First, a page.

The Countess of Chester Hospital NHS Foundation Trust has pioneered an approach to clinical audit that’s captured the imagination of trusts across the country. Here the trust’s clinical audit leads share how their approach is fostering a learning culture and helping to keep patients safe.
If you were to choose a word or a killer phrase to draw your reader in, chances are it wouldn’t be ‘audit’. With the exception of ‘taxation’ and ‘fiscal probity’, it may be difficult to think of words more likely to make a reader glaze over. Tricky, then, when you want to talk about clinical audits.
So what is a clinical audit and what does it do for NHS patients? Simply put, it looks to see whether the guidelines and pathways for care that doctors and nurses have set have been followed. If they haven’t, or it appears the care given to patients is not as good as it could be, the audit looks into what actions can be taken to improve the situation.
For example, all patients going to theatre for a procedure should give their consent beforehand. How do we know this is happening? By reviewing a sample of patients who have had surgery and checking their notes, we can see whether they have had their consent taken. It gives us a snapshot of how we perform.
So audits provide a picture of the care being delivered. When things go wrong, it becomes even more important to be able to identify where there are gaps.
Dean and I work closely with our Risk and Patient Safety Team, who investigate when incidents take place. They look to establish what happened and why, drawing up an action plan – including a clinical audit – to check that improvements are providing the best possible care to patients.
What we have done in our organisation, the Countess of Chester Hospital NHS Foundation Trust, is take Datix – the integrated governance database system on which we report and manage our incidents – and adapt it so that we can also register our audits.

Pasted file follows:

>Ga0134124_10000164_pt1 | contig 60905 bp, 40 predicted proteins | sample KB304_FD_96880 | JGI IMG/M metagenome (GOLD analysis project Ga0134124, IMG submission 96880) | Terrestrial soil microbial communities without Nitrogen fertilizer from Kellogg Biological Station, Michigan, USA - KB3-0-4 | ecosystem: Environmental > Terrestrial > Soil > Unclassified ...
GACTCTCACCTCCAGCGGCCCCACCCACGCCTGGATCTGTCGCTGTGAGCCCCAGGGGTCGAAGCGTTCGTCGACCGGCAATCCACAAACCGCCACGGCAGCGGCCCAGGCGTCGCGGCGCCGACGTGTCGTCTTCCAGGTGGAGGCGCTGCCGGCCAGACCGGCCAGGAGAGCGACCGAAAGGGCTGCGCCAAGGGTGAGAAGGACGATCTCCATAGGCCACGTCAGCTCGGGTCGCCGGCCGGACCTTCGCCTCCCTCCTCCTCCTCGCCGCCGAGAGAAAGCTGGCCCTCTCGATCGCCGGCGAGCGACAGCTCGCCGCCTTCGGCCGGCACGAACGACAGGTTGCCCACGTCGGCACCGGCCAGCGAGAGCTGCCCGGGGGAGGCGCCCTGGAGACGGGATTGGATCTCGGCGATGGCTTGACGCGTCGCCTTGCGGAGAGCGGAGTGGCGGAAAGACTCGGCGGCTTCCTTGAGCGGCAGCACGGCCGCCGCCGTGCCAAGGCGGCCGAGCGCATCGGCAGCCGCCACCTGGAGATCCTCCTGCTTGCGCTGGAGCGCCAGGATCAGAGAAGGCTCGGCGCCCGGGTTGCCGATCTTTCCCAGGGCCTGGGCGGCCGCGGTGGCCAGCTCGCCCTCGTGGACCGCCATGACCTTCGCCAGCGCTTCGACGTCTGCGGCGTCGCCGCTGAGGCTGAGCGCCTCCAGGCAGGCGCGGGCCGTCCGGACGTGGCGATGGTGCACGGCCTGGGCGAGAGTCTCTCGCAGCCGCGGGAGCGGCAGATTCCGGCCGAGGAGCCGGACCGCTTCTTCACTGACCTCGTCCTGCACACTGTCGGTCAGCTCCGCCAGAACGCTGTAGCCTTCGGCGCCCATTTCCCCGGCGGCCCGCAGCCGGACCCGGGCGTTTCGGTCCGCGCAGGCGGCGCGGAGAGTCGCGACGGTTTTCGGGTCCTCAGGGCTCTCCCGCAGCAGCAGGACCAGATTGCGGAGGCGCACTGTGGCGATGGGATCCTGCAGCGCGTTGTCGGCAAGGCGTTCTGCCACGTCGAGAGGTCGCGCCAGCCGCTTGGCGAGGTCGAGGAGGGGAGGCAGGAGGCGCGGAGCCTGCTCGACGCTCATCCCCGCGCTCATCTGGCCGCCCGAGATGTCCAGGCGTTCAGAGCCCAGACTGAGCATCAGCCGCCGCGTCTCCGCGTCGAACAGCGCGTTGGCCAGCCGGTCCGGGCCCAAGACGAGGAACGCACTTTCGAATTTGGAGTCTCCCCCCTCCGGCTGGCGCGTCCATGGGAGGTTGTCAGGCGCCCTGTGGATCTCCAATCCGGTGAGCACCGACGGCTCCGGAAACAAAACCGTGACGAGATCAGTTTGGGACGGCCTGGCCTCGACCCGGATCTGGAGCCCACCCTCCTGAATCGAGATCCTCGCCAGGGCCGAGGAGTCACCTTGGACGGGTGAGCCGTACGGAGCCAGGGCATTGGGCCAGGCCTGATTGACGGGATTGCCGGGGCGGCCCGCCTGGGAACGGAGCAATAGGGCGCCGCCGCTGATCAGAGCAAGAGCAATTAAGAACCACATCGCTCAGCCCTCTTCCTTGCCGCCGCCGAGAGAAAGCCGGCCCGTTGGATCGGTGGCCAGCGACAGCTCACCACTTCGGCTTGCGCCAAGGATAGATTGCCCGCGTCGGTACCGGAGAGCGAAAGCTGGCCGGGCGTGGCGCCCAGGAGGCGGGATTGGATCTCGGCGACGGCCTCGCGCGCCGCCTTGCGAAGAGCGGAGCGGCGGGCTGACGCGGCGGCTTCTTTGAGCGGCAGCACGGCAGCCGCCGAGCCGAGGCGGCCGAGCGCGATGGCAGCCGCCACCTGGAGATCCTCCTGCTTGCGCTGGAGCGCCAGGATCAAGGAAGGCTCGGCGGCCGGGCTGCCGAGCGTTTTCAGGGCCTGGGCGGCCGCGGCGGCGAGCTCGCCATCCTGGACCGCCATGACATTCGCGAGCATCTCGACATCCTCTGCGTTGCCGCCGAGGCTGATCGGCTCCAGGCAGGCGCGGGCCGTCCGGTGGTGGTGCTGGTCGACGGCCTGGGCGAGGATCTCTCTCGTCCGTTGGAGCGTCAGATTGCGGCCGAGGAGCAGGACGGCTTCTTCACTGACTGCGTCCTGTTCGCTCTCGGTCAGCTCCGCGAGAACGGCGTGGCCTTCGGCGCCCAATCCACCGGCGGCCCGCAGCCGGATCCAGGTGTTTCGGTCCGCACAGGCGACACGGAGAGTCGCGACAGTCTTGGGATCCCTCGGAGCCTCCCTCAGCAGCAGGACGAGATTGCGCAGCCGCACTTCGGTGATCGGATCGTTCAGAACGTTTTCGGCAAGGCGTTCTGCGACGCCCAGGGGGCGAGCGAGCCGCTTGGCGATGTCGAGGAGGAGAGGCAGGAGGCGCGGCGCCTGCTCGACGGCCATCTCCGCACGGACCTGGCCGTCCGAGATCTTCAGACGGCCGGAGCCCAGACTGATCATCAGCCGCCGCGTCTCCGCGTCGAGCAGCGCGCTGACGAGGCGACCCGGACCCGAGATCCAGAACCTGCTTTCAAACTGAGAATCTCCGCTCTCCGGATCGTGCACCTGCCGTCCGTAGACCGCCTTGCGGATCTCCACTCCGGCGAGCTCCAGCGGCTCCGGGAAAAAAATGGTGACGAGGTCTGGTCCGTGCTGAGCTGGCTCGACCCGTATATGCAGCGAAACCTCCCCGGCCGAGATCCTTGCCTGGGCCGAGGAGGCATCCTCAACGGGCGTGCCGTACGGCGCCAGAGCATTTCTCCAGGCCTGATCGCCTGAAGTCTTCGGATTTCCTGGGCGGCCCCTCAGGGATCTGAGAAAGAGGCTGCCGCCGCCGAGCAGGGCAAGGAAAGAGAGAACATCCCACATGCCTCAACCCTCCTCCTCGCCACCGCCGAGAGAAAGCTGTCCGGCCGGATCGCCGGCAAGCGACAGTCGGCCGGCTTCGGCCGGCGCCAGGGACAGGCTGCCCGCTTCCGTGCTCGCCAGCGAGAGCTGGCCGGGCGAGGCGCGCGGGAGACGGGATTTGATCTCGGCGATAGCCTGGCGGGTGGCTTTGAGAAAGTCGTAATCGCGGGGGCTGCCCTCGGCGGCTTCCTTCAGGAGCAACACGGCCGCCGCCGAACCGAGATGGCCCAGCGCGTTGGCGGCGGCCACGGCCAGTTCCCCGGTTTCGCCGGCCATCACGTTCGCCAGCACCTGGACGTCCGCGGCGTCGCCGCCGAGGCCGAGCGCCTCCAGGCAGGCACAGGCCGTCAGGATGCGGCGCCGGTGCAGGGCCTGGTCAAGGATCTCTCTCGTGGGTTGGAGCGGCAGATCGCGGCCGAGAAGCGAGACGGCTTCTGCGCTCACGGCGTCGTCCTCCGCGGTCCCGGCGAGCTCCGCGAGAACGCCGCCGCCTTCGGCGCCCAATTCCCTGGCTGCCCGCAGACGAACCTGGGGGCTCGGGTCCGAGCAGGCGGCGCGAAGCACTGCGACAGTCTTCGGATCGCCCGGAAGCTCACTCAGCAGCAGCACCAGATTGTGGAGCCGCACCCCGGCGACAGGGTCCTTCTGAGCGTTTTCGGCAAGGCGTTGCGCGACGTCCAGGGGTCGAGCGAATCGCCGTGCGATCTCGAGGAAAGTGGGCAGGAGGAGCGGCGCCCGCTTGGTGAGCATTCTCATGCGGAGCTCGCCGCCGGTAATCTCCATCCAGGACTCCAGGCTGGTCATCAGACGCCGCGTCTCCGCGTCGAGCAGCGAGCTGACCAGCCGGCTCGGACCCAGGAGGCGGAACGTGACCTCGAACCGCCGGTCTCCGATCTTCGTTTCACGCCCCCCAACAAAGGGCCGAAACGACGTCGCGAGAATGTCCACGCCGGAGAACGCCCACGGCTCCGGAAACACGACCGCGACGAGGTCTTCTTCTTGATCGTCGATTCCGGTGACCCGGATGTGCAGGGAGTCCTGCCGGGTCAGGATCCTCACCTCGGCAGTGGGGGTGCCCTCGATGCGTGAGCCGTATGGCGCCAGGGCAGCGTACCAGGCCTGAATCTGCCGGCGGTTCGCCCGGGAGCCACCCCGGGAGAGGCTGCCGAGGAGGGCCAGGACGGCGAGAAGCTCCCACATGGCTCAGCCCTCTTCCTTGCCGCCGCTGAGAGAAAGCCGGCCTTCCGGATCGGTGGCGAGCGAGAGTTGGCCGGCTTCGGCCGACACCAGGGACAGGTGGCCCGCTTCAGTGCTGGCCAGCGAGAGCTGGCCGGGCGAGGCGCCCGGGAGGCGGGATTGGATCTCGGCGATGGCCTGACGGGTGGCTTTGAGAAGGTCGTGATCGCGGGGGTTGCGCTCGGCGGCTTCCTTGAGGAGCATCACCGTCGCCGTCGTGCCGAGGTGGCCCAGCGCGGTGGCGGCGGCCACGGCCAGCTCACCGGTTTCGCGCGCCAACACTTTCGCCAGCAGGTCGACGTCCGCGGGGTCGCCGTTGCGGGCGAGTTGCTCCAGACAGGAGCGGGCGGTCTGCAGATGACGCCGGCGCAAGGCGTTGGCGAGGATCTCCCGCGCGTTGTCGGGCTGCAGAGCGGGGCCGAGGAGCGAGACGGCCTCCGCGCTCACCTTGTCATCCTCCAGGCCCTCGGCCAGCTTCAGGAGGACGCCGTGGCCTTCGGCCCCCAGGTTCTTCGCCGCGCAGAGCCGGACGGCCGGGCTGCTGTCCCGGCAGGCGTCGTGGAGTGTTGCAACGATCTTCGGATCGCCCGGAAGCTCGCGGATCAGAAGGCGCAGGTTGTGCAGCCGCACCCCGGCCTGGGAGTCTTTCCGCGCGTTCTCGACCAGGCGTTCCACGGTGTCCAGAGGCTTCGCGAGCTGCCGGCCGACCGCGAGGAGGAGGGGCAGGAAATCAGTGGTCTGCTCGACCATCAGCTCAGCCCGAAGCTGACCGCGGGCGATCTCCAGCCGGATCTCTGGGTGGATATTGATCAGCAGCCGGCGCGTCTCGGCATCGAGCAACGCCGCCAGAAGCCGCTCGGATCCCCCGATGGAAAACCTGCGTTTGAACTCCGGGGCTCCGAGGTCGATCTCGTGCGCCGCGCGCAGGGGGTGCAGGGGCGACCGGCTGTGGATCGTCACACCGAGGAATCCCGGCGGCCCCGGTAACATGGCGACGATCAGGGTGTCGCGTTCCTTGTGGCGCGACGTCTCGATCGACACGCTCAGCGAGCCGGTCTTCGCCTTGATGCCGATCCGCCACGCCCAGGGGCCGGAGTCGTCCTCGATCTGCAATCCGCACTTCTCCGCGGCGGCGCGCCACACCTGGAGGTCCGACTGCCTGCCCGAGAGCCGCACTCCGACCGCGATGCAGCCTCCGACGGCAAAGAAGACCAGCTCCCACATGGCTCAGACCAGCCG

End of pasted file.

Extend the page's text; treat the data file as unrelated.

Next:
If, for example, an incident has been reported regarding the taking of observations, we can look into what audits have been done, both centrally and at department-level, on that topic. This provides us with evidence at the click of a button of what assurance we have, and enables us to show the learning we have from that incident.
One of the factors that fell out of Lord Francis’s inquiry into care at Mid Staffs was that the trust did not fully engage with clinical audit. This meant that the problems they had were not being flagged up from the results of their audits. Undertaking audits provides an organisation with knowledge on their performance – a ‘health check’ of systems and procedures to keep patients safe.
Our work on Datix and our ability to link our patient incidents and harms with this health check mechanism has sparked a great deal of interest from other NHS trusts. It has also seen us shortlisted for a Health Service Journal ‘Value in Healthcare’ award.
We have hosted numerous visits and had many conversations with teams about what we have done. A common preconception is that somehow we have now got safety ‘sorted’ – that incidents will drop, and that every doctor will get their audit done on time. In that sense, we are no different from any other NHS trust – incidents will still happen, and audits will still run over time. This is because we are working with human beings and we remain as fallible as anyone. What we are able to do is identify more quickly where these harms are being addressed – a kind of ‘instant intelligence’.
What we must accept in the NHS is that we are human; that we make mistakes. But it’s how we manage the outcomes of these mistakes that provide us with the knowledge that we are doing all we are can to learn from them and to keep our patients safe. How do you manage that process in your organisation?
Michael Spry is the clinical improvement and assurance manager at Countess of Chester Hospital NHS Foundation Trust. Dean Bennett is the trust’s compliance manager. Follow them on Twitter: @mspry78 @deanbennett85
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